TF-IDF stands for Term Frequency-Inverse Document Frequency, a combination of two metrics: term frequency and inverse document frequency, and the idea is to weigh down the frequent terms while scaling up the rare or less frequent ones.
For Vectorization with TF-IDF we using the python package sklearn.
To know more about tf-idf please refer to this wikipedia article.
2.3 Features union
Because our dataset now consists of heterogeneous data types (text vector and metadata columns) that requires different feature extraction and processing pipelines, we must to implement a custom pipeline with custom feature union.
The entire preprocessing pipeline is show below
And the code for the pipeline:
2.4 Machine Learning Models
The final step in the text classification framework is to train a classifier using the features created previously. Our first approach is explore some “traditional” machine learning models like support vector machines (SVM) or Stochastic Gradient Classifier, both are implemented in the sklearn package.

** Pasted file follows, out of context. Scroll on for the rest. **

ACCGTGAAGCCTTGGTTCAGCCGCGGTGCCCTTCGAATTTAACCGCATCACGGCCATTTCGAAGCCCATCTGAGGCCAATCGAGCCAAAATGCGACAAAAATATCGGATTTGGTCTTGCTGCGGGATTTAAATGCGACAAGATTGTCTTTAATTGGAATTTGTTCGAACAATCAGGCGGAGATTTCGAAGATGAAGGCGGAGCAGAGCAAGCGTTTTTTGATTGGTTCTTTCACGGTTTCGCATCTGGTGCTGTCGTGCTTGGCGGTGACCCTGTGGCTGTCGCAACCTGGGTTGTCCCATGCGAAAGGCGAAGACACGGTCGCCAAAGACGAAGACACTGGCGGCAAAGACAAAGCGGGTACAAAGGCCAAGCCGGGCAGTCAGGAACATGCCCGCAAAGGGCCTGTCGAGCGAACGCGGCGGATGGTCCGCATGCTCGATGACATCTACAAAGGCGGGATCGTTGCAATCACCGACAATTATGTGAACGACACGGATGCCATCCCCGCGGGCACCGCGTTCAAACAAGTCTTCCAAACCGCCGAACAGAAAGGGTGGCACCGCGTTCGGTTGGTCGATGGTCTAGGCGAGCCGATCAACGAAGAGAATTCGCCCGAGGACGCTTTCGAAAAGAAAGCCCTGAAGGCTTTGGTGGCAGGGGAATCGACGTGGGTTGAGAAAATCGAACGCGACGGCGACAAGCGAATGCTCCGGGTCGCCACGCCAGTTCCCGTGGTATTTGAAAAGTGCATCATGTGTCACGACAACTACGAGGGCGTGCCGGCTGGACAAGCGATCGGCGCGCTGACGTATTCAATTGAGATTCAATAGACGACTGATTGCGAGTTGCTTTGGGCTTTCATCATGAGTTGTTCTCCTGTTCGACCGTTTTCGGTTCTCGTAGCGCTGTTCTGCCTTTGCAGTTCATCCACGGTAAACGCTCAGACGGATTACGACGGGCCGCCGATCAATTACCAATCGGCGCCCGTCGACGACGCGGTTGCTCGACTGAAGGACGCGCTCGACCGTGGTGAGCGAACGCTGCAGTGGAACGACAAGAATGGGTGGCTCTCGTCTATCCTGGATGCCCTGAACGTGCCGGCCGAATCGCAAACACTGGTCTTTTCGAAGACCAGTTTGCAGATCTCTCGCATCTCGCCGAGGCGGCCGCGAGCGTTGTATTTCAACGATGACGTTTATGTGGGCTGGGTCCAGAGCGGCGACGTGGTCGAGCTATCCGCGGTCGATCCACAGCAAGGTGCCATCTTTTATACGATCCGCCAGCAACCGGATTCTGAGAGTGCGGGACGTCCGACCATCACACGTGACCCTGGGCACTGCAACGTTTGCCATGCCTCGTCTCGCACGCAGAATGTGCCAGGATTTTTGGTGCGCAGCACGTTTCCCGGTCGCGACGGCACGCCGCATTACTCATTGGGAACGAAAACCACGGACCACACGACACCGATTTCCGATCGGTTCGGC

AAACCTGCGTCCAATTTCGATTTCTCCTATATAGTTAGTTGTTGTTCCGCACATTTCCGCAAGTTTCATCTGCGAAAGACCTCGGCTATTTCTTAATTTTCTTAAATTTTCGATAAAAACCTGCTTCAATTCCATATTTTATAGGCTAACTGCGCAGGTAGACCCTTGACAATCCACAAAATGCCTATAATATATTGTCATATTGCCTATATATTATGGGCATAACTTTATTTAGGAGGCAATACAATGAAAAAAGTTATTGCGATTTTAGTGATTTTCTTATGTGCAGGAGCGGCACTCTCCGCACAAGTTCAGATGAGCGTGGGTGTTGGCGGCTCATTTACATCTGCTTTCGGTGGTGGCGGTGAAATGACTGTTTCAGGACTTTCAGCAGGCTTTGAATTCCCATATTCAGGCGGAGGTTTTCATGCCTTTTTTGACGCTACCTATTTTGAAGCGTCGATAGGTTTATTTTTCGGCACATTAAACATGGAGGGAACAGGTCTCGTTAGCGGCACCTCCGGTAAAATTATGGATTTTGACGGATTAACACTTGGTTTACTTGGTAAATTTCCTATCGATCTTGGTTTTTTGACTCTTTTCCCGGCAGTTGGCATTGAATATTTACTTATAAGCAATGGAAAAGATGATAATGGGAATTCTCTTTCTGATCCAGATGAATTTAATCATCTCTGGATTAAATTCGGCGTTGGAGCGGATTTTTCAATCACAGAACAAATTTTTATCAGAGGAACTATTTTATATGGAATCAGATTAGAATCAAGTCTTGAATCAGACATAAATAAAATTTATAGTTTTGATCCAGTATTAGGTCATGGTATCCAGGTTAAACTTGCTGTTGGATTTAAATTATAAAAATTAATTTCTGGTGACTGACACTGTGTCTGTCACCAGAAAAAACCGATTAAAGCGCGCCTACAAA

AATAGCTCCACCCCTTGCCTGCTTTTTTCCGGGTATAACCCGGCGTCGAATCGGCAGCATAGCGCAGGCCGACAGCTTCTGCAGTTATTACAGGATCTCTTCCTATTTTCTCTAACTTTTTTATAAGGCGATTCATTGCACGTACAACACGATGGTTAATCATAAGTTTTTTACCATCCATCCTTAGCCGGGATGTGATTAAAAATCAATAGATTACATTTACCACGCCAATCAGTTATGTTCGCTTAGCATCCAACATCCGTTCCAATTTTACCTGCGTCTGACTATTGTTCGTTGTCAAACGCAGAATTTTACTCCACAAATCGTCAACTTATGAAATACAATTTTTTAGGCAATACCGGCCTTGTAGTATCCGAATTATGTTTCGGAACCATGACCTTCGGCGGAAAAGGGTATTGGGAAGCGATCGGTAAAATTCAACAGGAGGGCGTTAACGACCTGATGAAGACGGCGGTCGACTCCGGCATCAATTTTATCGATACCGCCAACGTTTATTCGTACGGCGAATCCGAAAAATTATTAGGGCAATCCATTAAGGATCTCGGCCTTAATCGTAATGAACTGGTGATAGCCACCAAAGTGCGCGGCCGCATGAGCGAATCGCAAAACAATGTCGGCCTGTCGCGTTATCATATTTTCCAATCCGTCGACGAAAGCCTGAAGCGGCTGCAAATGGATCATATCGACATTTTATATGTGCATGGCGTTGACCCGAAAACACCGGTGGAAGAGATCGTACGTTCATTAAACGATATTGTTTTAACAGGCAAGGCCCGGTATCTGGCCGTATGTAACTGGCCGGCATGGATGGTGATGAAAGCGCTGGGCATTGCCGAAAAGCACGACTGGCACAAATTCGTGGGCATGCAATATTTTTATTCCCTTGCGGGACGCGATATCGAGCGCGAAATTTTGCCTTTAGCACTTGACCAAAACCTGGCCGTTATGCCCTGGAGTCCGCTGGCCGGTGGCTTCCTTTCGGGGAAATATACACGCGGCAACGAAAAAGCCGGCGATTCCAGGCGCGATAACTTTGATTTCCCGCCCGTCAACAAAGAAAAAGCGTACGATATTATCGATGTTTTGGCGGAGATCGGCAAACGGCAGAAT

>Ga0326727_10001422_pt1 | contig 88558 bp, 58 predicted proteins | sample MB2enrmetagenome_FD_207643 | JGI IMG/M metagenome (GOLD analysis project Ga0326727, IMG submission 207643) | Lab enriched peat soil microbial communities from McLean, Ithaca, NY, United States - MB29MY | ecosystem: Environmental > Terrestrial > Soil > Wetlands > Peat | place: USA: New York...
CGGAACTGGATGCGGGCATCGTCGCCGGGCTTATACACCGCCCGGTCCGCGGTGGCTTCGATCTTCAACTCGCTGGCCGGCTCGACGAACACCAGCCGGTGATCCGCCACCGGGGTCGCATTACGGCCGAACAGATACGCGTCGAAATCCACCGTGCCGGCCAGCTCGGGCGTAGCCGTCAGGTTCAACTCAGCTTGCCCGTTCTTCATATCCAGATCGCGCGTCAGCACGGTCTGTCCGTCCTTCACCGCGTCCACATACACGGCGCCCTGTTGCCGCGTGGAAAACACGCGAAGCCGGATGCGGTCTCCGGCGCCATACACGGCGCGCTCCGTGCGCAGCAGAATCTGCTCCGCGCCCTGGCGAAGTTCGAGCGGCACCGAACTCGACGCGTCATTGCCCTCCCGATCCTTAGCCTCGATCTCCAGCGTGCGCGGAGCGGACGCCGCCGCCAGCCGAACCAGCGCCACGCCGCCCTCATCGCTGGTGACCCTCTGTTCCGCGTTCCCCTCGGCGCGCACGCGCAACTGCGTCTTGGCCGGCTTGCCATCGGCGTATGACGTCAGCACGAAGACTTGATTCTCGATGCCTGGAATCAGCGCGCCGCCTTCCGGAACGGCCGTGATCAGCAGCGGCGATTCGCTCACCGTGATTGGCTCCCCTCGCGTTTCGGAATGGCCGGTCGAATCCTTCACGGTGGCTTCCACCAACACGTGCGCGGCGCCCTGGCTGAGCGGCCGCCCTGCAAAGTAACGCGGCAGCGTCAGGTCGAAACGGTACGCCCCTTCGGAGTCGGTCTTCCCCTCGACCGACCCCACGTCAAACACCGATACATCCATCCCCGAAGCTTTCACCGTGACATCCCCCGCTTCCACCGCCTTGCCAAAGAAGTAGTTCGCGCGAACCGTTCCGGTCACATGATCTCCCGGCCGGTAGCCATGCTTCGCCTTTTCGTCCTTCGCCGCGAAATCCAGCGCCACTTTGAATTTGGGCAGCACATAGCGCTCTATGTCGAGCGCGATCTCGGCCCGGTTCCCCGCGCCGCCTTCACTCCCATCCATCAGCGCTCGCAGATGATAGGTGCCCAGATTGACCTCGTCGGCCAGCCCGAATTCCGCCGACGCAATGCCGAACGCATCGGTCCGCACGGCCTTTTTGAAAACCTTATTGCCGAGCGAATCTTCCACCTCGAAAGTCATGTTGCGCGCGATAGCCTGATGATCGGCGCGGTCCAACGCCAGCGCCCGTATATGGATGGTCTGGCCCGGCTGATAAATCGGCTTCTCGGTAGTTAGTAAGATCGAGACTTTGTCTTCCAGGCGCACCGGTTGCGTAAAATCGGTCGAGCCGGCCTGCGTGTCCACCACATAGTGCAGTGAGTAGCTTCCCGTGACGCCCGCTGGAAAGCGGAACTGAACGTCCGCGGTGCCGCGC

We see that the best model is support vector classifier which score around 60% of accuracy.
2.5 Deep Learning Models
Next step is explored some deep learning models looking for a better accuracy, but we need to modify our data to feed the models.
For this kind of models the data input will pass through a word embedding layer, a word embedding is a form of representing words and documents using a dense vector representation, so we need build the embedding using the following:
- Use tokenizer methods from the vectorizer tf-idf step